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Journal Issue
Volume 10 Issue 4, ICEL 2012 / Oct 2012  pp360‑440

Editor: Paul Lam

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Students’ use of Asynchronous Voice Discussion in a Blended‑Learning Environment: A study of two undergraduate classes  pp360‑367

Khe Foon Hew, Wing Sum Cheung

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Review of Use of Animation as a Supplementary Learning Material of Physiology Content in Four Academic Years  pp368‑377

Isabel Hwang, Michael Tam, Shun Leung Lam, Paul Lam

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An innovative research on the usage of facebook in the higher education context of Hong Kong  pp378‑386

Louis Lam

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Digital Devices in Classroom – Hesitations of Teachers‑to‑be  pp387‑395

Paul Lam, Aiden Tong

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Learning Paramedic Science Skills From a First Person Point of View  pp396‑406

Kathy Lynch, Nigel Barr, Florin Oprescu

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‘As a student, I do think that the learning effectiveness of electronic portfolios depends, to quite a large extent, on the attitude of students!’  pp407‑416

Jane Mok

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Multi‑disciplinary Learning through a Database Development Project  pp417‑427

Vincent Ng, Chloe Lau, Pearl Shum

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A Framework for Measuring Student Learning Gains and Engagement in an Introductory Computing Course: A Preliminary Report of Findings  pp428‑440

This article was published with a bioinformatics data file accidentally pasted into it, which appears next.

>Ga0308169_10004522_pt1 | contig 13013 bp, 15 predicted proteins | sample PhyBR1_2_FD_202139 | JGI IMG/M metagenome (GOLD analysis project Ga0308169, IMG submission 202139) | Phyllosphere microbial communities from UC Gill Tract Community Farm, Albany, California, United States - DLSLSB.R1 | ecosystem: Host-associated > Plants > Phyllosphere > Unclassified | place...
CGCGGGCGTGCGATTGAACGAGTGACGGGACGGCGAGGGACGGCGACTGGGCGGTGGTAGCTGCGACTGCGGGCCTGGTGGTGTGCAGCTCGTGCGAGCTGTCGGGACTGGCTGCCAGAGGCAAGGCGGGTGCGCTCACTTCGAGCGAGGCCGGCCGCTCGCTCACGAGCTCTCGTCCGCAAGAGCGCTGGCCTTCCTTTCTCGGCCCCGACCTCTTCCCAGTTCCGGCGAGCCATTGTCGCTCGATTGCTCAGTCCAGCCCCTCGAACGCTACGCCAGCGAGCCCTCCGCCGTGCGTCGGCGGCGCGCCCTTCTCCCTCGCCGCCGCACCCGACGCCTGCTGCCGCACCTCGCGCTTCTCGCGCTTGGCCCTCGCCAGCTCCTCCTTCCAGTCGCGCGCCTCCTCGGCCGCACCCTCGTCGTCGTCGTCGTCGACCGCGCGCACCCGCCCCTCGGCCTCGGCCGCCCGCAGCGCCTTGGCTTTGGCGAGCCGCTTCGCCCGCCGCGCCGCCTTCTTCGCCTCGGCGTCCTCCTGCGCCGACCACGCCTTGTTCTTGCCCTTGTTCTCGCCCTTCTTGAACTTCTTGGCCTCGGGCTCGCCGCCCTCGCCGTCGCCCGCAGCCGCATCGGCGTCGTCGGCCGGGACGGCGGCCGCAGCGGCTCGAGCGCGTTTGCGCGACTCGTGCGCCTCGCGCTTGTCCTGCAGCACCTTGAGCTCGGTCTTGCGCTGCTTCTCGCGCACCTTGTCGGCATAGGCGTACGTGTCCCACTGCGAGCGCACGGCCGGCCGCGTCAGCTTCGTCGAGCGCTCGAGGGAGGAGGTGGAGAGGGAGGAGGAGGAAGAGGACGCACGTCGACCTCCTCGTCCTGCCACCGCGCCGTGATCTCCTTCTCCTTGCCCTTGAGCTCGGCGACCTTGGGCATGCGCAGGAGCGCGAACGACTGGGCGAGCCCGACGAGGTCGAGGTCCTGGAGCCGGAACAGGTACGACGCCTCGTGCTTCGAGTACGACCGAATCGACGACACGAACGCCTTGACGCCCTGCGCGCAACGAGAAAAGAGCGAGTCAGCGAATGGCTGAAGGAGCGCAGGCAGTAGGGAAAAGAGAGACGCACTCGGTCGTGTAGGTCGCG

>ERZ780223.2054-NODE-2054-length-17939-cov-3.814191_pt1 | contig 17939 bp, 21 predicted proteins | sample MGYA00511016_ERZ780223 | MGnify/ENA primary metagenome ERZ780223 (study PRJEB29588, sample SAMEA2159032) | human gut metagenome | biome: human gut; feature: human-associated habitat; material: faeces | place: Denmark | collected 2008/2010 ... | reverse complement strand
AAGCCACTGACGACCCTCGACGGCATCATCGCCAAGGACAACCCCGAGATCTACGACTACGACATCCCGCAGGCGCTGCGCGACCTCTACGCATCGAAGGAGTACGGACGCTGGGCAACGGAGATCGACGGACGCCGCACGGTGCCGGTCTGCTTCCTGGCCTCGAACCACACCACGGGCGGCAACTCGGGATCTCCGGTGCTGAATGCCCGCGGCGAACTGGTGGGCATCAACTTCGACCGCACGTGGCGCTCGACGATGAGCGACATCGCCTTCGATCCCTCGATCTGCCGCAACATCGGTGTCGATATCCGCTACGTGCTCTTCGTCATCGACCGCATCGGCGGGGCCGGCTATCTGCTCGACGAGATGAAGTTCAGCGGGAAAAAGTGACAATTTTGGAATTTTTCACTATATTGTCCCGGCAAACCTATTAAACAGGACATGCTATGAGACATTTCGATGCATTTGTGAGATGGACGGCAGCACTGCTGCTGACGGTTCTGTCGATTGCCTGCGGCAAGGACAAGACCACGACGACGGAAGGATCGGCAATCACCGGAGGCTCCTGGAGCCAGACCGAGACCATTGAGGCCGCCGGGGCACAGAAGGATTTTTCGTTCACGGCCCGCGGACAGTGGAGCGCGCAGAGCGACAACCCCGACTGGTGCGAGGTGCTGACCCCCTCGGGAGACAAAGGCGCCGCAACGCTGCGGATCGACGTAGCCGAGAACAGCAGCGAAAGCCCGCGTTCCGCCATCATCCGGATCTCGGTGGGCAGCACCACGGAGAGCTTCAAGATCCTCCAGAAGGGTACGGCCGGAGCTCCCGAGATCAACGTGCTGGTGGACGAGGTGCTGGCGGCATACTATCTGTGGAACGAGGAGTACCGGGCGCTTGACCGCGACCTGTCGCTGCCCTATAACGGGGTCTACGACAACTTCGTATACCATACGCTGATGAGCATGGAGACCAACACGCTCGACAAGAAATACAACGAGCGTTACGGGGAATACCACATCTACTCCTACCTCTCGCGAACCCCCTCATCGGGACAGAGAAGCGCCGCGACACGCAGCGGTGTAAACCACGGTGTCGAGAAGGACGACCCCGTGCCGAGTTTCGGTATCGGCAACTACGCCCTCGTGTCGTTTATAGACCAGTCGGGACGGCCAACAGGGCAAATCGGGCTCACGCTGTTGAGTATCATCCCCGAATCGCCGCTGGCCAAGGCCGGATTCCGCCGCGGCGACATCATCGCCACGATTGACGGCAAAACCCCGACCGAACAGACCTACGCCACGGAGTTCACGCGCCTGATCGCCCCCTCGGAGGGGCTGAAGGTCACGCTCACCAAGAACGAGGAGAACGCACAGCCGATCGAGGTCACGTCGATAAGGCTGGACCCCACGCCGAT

Billy Lim, Bryan Hosack, Paul Vogt

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This paper describes a framework for measuring student learning gains and engagement in a Computer Science 1 (CS 1) / Information Systems 1 (IS 1) course. The framework is designed for a CS1/IS1 course as it has been traditionally taught over the years as well as when it is taught using a new pedagogical approach with Web services. It enables the new approach to be compared with the traditional way of teaching the courses in terms of student self‑assessment of learning gains, student assessment of their engagement with the subject matter, and researcher assessment of student learning gains as measured by performance on a researcher‑designed examination. The framework includes a comprehensive pre‑test and post‑test for students in the control and treatment sections to complete, a common assessment exam module for all students to take, and a faculty survey for the instructors to complete. This enables the researchers to answer many questions regarding the effectiveness of the Web service approach, including “Do students using the Web service approach perform better in the common assessment exam module?” and “Do students and faculty members find the Web service approach more engaging?” Results from the first semester of a 3‑year multi‑university study are discussed. 


Keywords: learning gains, introductory computing course, web services, learning engagement, SALG


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